our years ago, when I was a 20-year-old anthropology student, I went into a bookshop one rainy day, and came across a poem about Peru's Manu National Park - in one of the remotest parts of the Amazon rainforest - describing how it 'throbbed with wildlife'.

I was already keen to get first-hand experience of environmental and social issues in Amazonia and the phrase captivated me. What can a place be like that 'throbs' with life? I had to go.

I started researching the area and learned about the Nahua people, only 250 of whom still survive. Until about 20 years ago they had fiercely rejected all attempts at contact with the outside world. In March 1982, their spears and arrows drove back an elite force of the Peruvian military that was looking into the possibility of building a road through the park. The road was never built.

World turned upside down
They also fought against loggers coming into their territory. But in 1984 loggers captured four Nahua, who were taken to the local town before being sent back to their villages. They brought back devastating epidemics of respiratory diseases that wiped out over half the people within one year. The Nahua became increasingly dependent on outsiders for medical support and goods like salt, clothes, medicines, guns and motors. In just 20 years, their world has been turned upside down.

I found four student friends of mine - three girls and a guy - who wanted to come with me and try to live with the Nahua. I then set out on a reconnaissance trip to ask them if we could come. It was crazy: I spoke no Spanish (the language of Peru), let alone Nahua. All I had was the first name of a possible contact, Frederico. Eventually I found him, and the two of us travelled for four days in a dugout canoe to meet the Nahua.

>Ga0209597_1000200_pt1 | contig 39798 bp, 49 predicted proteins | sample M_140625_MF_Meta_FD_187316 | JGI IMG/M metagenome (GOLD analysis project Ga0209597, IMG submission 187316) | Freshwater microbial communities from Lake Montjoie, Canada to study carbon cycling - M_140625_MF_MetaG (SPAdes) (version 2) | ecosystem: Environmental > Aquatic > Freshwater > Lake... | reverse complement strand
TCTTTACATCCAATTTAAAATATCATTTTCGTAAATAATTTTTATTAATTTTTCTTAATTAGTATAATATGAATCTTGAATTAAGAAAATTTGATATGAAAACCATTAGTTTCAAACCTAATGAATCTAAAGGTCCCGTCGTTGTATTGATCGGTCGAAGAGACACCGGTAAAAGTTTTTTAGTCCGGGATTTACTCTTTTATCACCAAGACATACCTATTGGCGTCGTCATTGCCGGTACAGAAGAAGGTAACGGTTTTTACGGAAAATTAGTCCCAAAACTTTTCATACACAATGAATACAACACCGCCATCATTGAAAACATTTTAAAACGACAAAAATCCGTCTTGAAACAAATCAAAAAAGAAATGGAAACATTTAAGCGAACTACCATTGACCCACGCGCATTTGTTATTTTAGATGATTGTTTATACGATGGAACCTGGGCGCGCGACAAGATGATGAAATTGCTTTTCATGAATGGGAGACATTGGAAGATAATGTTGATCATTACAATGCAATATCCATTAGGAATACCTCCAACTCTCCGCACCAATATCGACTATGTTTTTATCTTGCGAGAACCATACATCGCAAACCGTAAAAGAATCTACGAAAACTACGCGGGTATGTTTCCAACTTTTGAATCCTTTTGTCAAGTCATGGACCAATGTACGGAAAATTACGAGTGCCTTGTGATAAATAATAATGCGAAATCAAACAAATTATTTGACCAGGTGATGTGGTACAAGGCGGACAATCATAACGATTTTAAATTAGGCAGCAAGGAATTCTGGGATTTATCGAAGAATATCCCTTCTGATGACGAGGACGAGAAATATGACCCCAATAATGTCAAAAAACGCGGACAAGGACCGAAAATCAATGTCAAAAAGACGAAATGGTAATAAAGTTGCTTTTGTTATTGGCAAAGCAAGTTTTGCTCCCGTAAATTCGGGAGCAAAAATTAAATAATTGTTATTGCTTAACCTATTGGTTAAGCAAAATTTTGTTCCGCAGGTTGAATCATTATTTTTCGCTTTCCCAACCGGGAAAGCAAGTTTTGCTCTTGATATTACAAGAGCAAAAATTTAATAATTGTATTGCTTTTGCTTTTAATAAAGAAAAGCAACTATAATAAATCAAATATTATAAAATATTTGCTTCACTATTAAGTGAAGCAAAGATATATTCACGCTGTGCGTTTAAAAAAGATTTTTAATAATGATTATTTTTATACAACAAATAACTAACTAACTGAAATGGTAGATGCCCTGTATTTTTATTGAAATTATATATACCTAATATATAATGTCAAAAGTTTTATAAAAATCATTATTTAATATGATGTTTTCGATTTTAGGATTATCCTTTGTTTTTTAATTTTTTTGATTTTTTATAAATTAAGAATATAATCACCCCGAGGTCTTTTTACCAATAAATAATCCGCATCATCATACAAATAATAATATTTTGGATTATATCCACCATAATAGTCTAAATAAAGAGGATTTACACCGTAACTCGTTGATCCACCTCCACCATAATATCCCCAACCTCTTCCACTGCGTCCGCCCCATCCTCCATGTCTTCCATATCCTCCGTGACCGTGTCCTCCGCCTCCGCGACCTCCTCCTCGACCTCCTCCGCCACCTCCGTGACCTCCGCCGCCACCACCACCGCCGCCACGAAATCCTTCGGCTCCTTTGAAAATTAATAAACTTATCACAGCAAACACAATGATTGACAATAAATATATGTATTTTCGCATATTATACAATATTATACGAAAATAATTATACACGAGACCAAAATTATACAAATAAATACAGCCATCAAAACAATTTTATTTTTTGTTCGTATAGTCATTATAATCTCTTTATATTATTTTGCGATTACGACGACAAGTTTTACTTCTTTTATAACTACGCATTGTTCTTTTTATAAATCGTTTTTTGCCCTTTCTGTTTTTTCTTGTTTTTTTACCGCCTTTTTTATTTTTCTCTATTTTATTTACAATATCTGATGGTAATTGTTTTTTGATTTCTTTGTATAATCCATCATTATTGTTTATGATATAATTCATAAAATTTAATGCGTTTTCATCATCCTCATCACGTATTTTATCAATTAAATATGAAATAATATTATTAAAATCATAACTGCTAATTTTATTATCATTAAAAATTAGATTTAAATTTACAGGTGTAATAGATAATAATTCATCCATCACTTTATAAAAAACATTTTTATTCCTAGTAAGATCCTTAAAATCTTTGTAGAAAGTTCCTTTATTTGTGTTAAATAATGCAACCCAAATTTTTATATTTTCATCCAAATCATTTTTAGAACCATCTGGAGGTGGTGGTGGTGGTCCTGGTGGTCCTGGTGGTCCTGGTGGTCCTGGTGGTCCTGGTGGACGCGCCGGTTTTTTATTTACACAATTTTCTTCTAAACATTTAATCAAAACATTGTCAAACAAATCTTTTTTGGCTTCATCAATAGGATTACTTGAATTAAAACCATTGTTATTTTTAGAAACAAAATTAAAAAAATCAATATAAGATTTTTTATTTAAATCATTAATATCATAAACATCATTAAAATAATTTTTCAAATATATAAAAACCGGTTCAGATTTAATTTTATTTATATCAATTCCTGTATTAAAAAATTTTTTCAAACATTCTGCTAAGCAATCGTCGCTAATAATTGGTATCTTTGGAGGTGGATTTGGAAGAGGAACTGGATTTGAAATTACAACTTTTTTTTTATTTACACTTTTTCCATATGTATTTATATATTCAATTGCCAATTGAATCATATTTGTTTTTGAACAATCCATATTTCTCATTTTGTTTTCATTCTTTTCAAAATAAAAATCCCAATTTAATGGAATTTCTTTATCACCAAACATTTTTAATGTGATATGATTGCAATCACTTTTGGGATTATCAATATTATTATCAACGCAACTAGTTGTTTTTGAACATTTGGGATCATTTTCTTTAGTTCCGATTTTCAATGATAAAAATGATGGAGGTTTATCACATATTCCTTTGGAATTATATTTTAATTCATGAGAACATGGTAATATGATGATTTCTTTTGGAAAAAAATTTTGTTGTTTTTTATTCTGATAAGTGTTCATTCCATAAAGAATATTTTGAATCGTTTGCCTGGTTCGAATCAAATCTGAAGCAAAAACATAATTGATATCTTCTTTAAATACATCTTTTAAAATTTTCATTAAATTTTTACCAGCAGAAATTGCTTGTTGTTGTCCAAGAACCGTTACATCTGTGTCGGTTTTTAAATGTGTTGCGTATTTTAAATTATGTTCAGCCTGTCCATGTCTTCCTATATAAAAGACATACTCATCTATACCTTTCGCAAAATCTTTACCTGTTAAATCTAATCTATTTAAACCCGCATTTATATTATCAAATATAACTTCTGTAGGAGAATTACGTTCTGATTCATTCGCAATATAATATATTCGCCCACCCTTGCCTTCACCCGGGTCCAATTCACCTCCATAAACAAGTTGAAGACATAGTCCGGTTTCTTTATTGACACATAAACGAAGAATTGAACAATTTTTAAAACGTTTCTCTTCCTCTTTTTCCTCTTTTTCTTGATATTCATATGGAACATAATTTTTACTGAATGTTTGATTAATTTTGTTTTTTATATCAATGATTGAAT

Complex situation
They held a communal meeting and agreed that Frederico, my friends and I could come back. So we spent three months living and working with the Nahua in their village, Serjali. We formed a great relationship with them and investigated the social and environmental impact of mahogany logging in their territory. We grew to understand the complexity of a situation in which the Nahua recognized the bad effects of logging on the forest and its wildlife but also needed to allow a small amount of it in order to be able to buy the modern goods they had come to depend on.

 

It was not just a one-way learning experience - we were able to inform the Nahua that although they didn't know it, they lived within a reserve and logging by outsiders was illegal.

A year later, after I graduated, I returned to Serjali to discover that Nahua territory had been invaded by 250 loggers. The Nahua had tried to protect their land, only to be threatened with death. So, armed with what we had told them about the reserve, they travelled for over three weeks to protest to the local authorities. Yet the central government hadn't even acknowledged their complaints and the loggers were continuing to fell trees.

The Nahua asked for my help and I went with them to appeal directly to central government. In response, the authorities sent a high-level commission to Serjali and set up temporary guard posts at the entrance to the threatened land. The loggers eventually withdrew from the reserve, promised never to return, and paid compensation to the Nahua.

My colleagues and I set up an organization in Peru called Shinai Serjali (literally: 'To think about Serjali') to continue helping the Nahua. We worked with them to make detailed maps of their territory, training them to use GPS (global positioning system) devices. They are now using these maps to claim a land title that will give them greater legal protection from loggers and other industries; in an unprecedented move, they have recently used the title to modify a concession for oil drilling that was illegally encroaching on their territory.

We also helped them put up signposts at key entry points to their territory announcing that it was theirs. Many loggers now turn back when they see them, and this has given the Nahua the confidence to send more persistent loggers away. We have also taught them to use digital cameras so that they were able to take pictures of another mass invasion, and report it via e-mail to the nearest authorities.

Greatest challenge
Life for the Nahua is changing rapidly; they are facing new and increasingly difficult choices. Our short-term objective is to provide them with security from external pressures and raise their awareness, so that they can make critical decisions about their own future in their own time and on their own terms. One of the greatest challenges is to ensure that they have the capacity to communicate these concerns to the outside world and deal effectively with government, without our help.

 
      photo: Doolittle/Topham/ImageWorks  
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